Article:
Quantum Dots Coupled to Superconductors

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The search for Majoranas bound states has witnessed heated efforts in the past decade. This field of research lies at the intersection of both scientific and commercial interests. The Majorana quasiparticle, being its own antiparticle and exhibiting non-abelian exchange statistics, is a unique member of the family of condensed-matter quasiparticles, distinct from most fermions or bosons. These properties are predicted to be instrumental in the building of a new type of qubits, having no energy splitting between qubit states and intrinsically protected from decoherence. In addition, the theory describing Majorana modes has a rich connection to the mathematical language of topology, making its study also of theoretical value. Thus, the prediction of the existence of Majorana zero modes in hybrid semiconducting-superconducting nanowires has been a strong driving force behind the recent technological progress in the making of these materials and devices.
In this thesis, the most recent advance in materials, specifically the making of clean interfaces between semiconductors and superconductors, are applied to the study of the physical properties of superconducting-proximitized electronic states in semiconductors. This technology is combined with quantum dot techniques to investigate electron transport between individual quantum states in proximitized nanowires. The findings include better understanding of electron transport in these systems as well as presenting new potential applications to the field of Majoranas and beyond.
Following the introductory chapters, this thesis first demonstrates a high-efficiency Cooper-pair splitter, enabled by quantum dots with narrow linewidth and a superconductor with a hard gap. The techniques behind the improved efficiency can be used to make a generator of entangled pairs of electrons. We also demonstrate the use of quantum dots as spin detectors capable of revealing the spin structure of individual Cooper pairs. Next, we report the effect of a Cooper-pair splitter's peculiar response to the tuning of electrical gates in both experiment and theory. This includes the discovery of a new interference effect in electron co-tunneling processes through a superconductor. The key to observing this response is to ensure the hybrid nanowire is also a discrete quantum state instead of a superconducting bulk. The discovery above forms the foundation of fine-tuning the types of electron couplings between two quantum dots coupled via a superconductor. The power of this tunability can been seen via the successful making of a minimal artificial Kitaev chain, opening up new possibilities in the search for Majorana zero modes. This approach is less prone to difficulties encountered in other platforms such as material disorder and the interpretability of data.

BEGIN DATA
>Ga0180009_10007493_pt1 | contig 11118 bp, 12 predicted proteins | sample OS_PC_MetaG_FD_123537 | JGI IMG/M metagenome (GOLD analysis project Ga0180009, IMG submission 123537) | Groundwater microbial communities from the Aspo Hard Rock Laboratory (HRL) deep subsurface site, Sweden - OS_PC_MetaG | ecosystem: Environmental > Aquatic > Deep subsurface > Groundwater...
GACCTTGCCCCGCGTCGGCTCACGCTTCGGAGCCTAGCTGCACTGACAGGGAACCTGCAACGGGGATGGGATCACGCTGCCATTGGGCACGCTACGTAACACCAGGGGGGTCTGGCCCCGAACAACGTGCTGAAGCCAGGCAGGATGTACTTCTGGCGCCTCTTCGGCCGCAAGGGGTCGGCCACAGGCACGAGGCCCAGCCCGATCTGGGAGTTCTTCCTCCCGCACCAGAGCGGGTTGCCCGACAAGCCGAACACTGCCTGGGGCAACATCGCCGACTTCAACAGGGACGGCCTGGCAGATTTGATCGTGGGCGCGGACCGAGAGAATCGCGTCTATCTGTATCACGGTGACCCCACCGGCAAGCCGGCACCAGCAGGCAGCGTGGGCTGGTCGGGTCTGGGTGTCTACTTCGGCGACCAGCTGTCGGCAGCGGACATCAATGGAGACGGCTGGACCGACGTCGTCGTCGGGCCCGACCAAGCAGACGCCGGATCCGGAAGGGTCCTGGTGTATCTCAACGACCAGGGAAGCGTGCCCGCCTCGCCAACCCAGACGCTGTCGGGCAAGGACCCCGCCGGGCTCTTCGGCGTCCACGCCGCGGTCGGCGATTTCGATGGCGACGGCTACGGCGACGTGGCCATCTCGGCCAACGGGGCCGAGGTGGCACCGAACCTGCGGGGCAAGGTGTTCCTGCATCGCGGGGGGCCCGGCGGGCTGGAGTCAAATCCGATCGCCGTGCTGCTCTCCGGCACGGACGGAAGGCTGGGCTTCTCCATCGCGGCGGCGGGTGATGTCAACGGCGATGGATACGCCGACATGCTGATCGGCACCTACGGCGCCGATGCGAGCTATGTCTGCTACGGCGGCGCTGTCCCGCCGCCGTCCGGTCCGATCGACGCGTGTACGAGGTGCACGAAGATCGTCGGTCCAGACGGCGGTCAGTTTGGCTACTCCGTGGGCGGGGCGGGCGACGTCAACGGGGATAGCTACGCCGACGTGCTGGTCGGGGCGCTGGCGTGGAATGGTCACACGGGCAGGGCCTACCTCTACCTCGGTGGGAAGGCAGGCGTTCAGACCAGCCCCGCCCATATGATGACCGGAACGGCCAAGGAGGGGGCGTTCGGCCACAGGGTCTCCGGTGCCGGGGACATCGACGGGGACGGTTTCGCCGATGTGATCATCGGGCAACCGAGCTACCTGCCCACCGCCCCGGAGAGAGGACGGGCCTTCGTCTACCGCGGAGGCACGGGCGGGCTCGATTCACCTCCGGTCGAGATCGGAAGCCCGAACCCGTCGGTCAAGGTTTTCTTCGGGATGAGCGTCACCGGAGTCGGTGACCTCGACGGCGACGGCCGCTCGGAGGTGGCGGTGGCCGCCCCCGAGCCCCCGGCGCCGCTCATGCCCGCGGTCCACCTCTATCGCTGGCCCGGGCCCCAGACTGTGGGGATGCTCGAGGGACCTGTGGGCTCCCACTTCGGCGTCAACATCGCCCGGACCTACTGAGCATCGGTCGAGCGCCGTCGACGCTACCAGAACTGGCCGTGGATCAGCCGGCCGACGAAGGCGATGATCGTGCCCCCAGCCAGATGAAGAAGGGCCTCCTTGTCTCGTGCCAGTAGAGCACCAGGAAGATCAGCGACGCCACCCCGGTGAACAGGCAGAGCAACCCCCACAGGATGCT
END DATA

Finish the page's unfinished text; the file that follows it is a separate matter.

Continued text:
Moving from studying quantum dots under the influence of a superconducting hybrid, later chapters of this thesis focus on investigating electron properties in the hybrid nanowire using quantum dots as spin-, charge- and energy-selective probes.
We first use them to detect and quantify the spin polarization of Andreev bound states in the hybrid nanowire. Using quantum dots as charge and energy detectors instead, we observe how electrons traverse through the bulk of a hybrid nanowire and reveal a thermoelectric conversion process in the conductance measurements of these devices. Finally, we report on the selective-area growth of InSb, the semiconductor used throughout this thesis, that can form the basis of future developments.